Friday, July 1, 2011

Another groovy batch of reader comments

It's time for some more comments and updates from readers regarding previous Papergreat posts. Thanks to all of you for the responses and additional information that you send my way!

Delving into Henry K. Wampole & Company: I've gotten two more comments on this post. It's clear that somebody should write a book on this intriguing pharmaceutical company from a bygone era.
  • Anonymous writes: "I'm in London, Ontario, and recently bought a sewing machine and sewing box from a thrift store. Inside I found a Wampole's C-2 Cetyloid-Compound box and went looking for more info (the box says for pain relief). I haven't been able to find anything like it online, but came across your blog looking for Wampole's. ... (I also found two tintype photos inside the Wampole's box that, from what I can find and the clothes they are wearing, date back to 1850s era!)"
  • Another Anonymous writes: "I am looking for information about Wampole's methods of procuring herbs for their products. A woman who lived in my area (about 20 miles north of Victoria, British Columbia) from the 1920s to the 1960s and perhaps longer, collected herbs locally for Wampoles, are told."
Coupons from the E.H. Koester Bakery Co.: I've also received a pair of neat comments from readers, both of whom say their grandfather used to do work for this Baltimore-area company.
  • Darcee writes: "I was just looking for information on the Koester bread company and ran across your sight. My grandfather, Bernard W. Rial of Baltimore, was a painter, and the Koester twins was one of the things he painted. NOT the original I'm sure, but he painted sides of milk trucks and bread trucks, that kind of thing.
  • Rich Kleylein writes: "Chris, my grandfather, Peter Kleylein, worked for Koester and I have a photo of him driving a horse-drawn Koester wagon. It's on the bottom of this blog post from March 20, 2009."
Reader submission: "I pray you never get scaly leg": JT Anthony of A Pretty Book was pleased with Papergreat's response to his challenge and wrote: "Upon closer inspection, I think you're right, the lady has really unusual hands if the one holding the chicken neck is hers. Very interesting though. Photoshopping, or it's old school equivalent, is the last thing I expected from a deep dive into this pamphlet! Thanks for taking on the challenge and excelling at it. ... P.S. Beverly Hills was lovely, by the way."

World War II clippings from Grit, Part 2: A reader has let us know that Marine Sgt. Al Schmid, who is pictured in one of the clippings in this post, had his story told by Hollywood. The 1945 movie "Pride of the Marines" is about Schmid's life, and he is portrayed by John Garfield.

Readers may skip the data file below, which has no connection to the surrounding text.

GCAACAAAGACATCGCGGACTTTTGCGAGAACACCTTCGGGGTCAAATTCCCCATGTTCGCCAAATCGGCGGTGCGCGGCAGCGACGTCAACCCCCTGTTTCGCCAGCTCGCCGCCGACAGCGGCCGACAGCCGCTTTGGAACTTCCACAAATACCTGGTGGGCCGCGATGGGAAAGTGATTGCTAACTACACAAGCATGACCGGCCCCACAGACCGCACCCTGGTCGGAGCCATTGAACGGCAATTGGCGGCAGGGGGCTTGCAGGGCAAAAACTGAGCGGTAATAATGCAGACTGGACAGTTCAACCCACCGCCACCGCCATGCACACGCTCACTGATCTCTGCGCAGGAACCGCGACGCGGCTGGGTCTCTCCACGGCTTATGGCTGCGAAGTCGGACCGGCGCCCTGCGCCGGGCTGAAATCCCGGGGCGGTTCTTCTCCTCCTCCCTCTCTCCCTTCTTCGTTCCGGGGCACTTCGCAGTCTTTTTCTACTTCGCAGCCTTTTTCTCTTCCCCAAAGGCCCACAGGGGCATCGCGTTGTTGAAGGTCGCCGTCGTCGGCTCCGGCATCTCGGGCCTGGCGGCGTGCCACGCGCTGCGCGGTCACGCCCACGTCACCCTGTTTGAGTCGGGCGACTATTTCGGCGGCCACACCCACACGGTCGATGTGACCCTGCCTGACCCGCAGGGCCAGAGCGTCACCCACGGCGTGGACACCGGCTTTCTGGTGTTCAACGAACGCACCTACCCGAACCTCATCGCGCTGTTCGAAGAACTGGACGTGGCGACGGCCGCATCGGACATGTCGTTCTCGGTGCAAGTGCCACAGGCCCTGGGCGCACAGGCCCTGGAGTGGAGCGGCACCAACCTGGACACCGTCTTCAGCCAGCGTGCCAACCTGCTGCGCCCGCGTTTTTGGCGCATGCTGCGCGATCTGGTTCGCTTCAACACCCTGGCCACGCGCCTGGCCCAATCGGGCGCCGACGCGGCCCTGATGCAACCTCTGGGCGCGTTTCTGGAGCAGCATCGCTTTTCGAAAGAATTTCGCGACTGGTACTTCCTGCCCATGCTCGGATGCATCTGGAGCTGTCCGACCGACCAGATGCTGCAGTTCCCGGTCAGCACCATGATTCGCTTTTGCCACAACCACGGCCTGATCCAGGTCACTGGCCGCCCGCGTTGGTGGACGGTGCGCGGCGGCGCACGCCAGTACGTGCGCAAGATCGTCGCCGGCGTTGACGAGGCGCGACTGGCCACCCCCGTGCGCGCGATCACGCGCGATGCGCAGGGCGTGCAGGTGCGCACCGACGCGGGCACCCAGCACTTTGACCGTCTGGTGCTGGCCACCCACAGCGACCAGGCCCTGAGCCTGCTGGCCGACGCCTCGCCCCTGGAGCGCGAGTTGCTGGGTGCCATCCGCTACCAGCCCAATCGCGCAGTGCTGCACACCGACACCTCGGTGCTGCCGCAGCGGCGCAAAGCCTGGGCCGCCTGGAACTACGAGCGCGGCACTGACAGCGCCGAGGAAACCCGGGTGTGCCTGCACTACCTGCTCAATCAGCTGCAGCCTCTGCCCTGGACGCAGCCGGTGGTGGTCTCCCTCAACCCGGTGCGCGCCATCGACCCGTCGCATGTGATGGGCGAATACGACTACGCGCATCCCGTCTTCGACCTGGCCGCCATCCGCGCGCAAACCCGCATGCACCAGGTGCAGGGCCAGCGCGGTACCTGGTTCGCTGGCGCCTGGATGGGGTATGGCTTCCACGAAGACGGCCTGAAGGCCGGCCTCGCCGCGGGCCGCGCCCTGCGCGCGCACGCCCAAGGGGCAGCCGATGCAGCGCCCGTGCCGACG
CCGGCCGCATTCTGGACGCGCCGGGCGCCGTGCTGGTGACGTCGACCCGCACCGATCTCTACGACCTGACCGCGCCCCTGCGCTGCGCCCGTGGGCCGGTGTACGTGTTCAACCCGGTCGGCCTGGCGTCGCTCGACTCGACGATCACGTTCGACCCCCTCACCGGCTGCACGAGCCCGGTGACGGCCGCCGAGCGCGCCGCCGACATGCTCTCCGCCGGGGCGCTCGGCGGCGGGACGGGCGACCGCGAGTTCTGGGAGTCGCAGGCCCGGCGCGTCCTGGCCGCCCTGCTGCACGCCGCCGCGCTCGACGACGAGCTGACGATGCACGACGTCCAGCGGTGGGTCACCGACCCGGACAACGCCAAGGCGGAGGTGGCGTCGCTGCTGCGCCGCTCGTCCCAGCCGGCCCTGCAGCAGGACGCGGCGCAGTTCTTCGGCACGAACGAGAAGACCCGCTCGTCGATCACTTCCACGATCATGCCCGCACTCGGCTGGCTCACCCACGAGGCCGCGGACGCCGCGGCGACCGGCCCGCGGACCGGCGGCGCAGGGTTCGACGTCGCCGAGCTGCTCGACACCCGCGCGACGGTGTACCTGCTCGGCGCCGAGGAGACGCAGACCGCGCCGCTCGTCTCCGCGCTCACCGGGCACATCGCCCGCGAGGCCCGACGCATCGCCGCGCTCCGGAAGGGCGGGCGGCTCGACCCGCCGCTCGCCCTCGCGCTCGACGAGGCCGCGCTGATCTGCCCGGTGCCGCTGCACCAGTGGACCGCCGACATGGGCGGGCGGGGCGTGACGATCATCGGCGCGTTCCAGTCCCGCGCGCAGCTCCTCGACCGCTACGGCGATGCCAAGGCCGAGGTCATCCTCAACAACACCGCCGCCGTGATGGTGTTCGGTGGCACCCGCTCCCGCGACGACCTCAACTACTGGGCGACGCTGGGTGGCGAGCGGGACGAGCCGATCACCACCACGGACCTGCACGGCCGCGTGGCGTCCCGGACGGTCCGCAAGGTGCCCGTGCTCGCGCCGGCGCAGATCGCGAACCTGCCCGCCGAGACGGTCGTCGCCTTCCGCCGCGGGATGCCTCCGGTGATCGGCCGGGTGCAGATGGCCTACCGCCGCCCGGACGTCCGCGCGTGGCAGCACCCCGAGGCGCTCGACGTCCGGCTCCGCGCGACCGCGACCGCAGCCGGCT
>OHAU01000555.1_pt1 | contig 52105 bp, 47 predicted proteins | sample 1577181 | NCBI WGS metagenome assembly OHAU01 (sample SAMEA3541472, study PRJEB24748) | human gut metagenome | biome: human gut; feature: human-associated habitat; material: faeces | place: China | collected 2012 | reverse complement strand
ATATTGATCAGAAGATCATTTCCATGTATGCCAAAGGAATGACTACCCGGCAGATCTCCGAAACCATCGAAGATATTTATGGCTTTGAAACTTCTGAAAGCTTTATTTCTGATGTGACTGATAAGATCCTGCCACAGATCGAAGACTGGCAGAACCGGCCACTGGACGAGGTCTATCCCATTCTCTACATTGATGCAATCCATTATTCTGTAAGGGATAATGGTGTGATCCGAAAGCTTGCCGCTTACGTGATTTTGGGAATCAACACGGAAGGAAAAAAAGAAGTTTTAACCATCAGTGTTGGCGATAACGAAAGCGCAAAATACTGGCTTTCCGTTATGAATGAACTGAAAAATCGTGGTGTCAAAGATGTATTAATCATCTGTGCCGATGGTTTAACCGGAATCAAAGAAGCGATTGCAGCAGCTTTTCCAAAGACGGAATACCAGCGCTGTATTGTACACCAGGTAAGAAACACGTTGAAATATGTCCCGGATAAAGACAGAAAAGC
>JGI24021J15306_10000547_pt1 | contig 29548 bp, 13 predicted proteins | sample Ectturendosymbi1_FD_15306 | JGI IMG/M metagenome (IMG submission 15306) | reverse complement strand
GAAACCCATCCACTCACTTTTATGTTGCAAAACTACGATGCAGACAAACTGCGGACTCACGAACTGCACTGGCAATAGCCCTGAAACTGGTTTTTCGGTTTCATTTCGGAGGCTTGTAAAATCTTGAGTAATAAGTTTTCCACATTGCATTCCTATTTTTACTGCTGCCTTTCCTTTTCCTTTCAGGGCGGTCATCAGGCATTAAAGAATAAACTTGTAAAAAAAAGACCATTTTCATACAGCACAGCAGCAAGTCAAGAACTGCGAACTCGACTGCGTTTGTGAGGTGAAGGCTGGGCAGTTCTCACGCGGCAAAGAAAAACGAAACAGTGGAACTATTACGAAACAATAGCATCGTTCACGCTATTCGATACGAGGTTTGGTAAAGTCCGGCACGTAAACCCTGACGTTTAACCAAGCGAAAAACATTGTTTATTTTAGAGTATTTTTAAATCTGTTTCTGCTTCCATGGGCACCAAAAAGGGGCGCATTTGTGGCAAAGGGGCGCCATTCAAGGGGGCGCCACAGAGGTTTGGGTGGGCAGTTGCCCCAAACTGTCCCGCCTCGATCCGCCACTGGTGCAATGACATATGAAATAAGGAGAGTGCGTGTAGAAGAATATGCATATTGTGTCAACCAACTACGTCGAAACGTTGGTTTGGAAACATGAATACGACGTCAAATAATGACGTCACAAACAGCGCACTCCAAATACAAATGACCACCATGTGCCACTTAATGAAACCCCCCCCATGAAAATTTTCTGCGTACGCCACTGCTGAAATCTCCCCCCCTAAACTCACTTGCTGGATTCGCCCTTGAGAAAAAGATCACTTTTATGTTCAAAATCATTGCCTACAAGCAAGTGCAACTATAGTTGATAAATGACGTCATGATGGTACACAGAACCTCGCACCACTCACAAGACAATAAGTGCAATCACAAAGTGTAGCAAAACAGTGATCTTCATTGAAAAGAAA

A friend is someone who writes in your book: Mel, who authors the fantastic Ephemeraology blog, added this comment: "I have a copy of 'A Friend is Someone who Likes You', which my Grammie gave to my mom shortly after I was born in 1968. Mine has an inscription too, but of course I can't find my copy right now. These inscriptions are wonderful! So playful and flirty and romantic."

Postcards to send home from summer camp: My mom had this great addendum: "Back in the 1950s-60s when I was a camper, then a counselor, we were required to send a letter or post card home every week. (I'm sure all sleep-away camps did this because parents would call and inquire as to whether their child was still alive...etc). This was called a 'supper letter' and you had to have at least one to drop in a mail bag held by a counselor at the entrance to the dining hall, or you were sent back to your cabin to produce one before you could have dinner. (I don't remember anyone having been sent back to her cabin, so I guess we were all good girls, or 'hungry girls'....)"

Mystery photos inside "Helen of the Old House": Gejus van Diggele added this short comment: "The cow looks Dutch but the barn is typically American." At first, I thought Gejus was just being silly, talking about "Dutch cows." But then I did some research on Holstein cattle and found that the breed was originally bred and developed in the Netherlands. Dutch cows! Who knew?

I also had a very intriguing comment added to another old post. But I'll save that one for later, because I'm still doing some follow-up research on the tips that were provided. (Of course, you can always search through the vast Papergreat archives and read all of the comments on all of the posts -- then you'll surely find the tantalizing nugget I'm referring to.)

1 comment:

  1. Up until now, I never really looked closely at the image of the lady with the hand that doesn't seem to go with her body. I have a different theory of how it came to be. I feel there may be a man crouching behind her, and out of the camera's view, who is holding the chicken for her. Just my thoughts, but a possibility.